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I can paint any picture for you but I'd like to talk about portraits here and the elements needed to produce a quality painting. These features typically apply to any realistic painting and they must be considered before you commission anyone to produce a painting for you.

Light and Shadow 

This is a photo of actor Ian McKellen taken by photographer Dan Winters. Here you can see the dramatic effect that results from a skillful use of light and shadow. This photo is an ideal source for an oil portrait. The light coming from our left hits the subject in a way that emphasizes the unique characteristics of the man's face. The actor's left side is merely a black silhouette that barely stands out against the faint light in the background. Notice how the subject's left eye is capturing more light than the right even though most of the light is striking his right side. The effect of all this shadow is to draw attention to the areas where the light is hitting. Light against shadow creates form and along with color it sets the mood.

Composition

In this photo of a girl taken by Paul Apalkin we again have a perfect reference for an oil portrait. Composition in portraiture is primarily a matter of pose, i.e., the positioning of the subjects face and body in relation to the viewer. The hanging forelock in front of the girl's face is critical to the success of this image. Go ahead and cover the forelock with your finger and you'll see how essential it is. Also notice the strand of hair hanging in front of the girl's ear. This was no accident. Composition is crucial. Color and light can be adjusted, either in photoshop or on the artist's palette, but composition is by and large permanent. 

Color

This photo of a baby taken by Sylwester Syzmanski is a beautiful example of how the elements of color, light, and composition can work together. Here the photographer has chosen a warm color scheme consisting of browns, reds, oranges, and a touch of yellow. One color gradually flows into another because they all share the same slice on the color wheel. Such a color scheme will always work whether you're using the warm autumn colors shown here or the cool blues and greens you'd find in a seaside setting. There are several color schemes that you can always rely on such as the analogous scheme in this image, the complimentary scheme, the split complimentary scheme, etc. This is especially true when the values (lightness/darkness of the colors) are the same. Notice that the leaf in the background contains the slightest hint of green that nicely compliments the dominant red in the image. A painter would be wise to play with the green in this leaf, perhaps making it a bit more vibrant and thus enhancing it's complimentary effect.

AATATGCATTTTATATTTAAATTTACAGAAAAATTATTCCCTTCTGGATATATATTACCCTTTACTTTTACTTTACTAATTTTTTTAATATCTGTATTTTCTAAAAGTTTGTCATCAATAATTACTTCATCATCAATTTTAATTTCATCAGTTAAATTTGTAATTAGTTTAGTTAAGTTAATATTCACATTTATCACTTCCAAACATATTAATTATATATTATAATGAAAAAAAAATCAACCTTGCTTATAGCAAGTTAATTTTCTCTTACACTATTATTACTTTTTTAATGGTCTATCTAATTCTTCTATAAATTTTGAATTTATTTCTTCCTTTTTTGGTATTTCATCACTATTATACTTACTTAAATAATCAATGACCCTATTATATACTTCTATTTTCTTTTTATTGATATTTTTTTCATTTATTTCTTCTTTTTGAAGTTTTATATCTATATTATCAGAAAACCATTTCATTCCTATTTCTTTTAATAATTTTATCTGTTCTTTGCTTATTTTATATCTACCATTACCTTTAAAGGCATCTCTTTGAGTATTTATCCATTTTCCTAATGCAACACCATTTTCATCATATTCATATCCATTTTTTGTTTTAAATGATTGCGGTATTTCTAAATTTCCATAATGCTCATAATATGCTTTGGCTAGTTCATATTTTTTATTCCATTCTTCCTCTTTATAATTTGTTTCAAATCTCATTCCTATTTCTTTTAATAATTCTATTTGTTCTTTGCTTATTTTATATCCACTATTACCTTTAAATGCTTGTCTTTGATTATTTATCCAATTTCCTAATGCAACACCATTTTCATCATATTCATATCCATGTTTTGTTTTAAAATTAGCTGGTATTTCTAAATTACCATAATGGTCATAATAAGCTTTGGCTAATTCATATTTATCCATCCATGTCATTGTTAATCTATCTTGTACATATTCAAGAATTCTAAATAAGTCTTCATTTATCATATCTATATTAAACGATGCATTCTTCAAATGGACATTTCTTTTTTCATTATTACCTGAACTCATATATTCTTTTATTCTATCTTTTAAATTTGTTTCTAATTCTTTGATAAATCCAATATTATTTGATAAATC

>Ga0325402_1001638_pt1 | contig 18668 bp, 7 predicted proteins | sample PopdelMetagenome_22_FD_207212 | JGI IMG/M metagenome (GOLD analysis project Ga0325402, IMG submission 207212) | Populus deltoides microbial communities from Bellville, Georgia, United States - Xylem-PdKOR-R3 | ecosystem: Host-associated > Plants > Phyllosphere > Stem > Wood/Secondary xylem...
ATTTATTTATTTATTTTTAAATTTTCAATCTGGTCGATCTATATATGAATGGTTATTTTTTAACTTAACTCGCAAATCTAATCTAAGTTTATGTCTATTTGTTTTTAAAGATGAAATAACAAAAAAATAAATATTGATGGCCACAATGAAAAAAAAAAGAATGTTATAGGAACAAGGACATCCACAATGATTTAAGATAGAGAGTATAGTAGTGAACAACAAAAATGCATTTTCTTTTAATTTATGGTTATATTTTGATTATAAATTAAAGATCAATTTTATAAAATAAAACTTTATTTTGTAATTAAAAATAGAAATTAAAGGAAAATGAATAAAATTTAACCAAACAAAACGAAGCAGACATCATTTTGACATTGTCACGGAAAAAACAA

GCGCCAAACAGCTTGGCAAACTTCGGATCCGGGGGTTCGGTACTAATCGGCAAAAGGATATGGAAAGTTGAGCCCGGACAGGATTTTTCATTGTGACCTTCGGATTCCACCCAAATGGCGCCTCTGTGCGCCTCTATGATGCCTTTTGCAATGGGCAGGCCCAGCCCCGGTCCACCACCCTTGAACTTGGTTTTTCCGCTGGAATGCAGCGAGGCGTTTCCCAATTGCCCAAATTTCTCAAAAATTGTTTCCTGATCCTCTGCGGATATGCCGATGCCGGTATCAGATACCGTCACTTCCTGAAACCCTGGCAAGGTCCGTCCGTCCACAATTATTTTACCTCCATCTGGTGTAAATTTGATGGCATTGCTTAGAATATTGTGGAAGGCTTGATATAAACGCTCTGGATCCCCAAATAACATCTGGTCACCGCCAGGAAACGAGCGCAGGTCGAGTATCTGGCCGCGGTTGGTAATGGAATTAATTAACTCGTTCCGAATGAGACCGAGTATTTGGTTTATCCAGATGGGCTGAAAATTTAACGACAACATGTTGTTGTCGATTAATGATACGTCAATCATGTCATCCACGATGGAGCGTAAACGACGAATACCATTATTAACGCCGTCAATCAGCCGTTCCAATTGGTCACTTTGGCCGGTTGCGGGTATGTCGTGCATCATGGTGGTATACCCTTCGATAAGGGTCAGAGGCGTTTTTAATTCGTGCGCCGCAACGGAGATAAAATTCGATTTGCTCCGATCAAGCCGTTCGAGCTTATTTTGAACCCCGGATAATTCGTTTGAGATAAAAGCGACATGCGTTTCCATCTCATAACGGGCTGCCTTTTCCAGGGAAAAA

Clearly the photographs above are professional quality and such results are not easy for the average person to achieve in their home. I presented them here to illustrate the importance of light, color, and composition when it comes to turning one of your favorite photos into a genuine oil painting that will not only grace your walls but most likely the walls of your grandchildren and even your grandchildren's grandchildren. So before you send me a photograph of your loved one or yourself or whatever it is, please take some time and evaluate the picture. Ask yourself if this is the image you want to immortalize on canvas. 

I want to make owning an oil portrait or other original artwork accessible to anyone with an average income. If you are interested in commissioning a painting from me, please read my Terms and Conditions page. 

Thank you!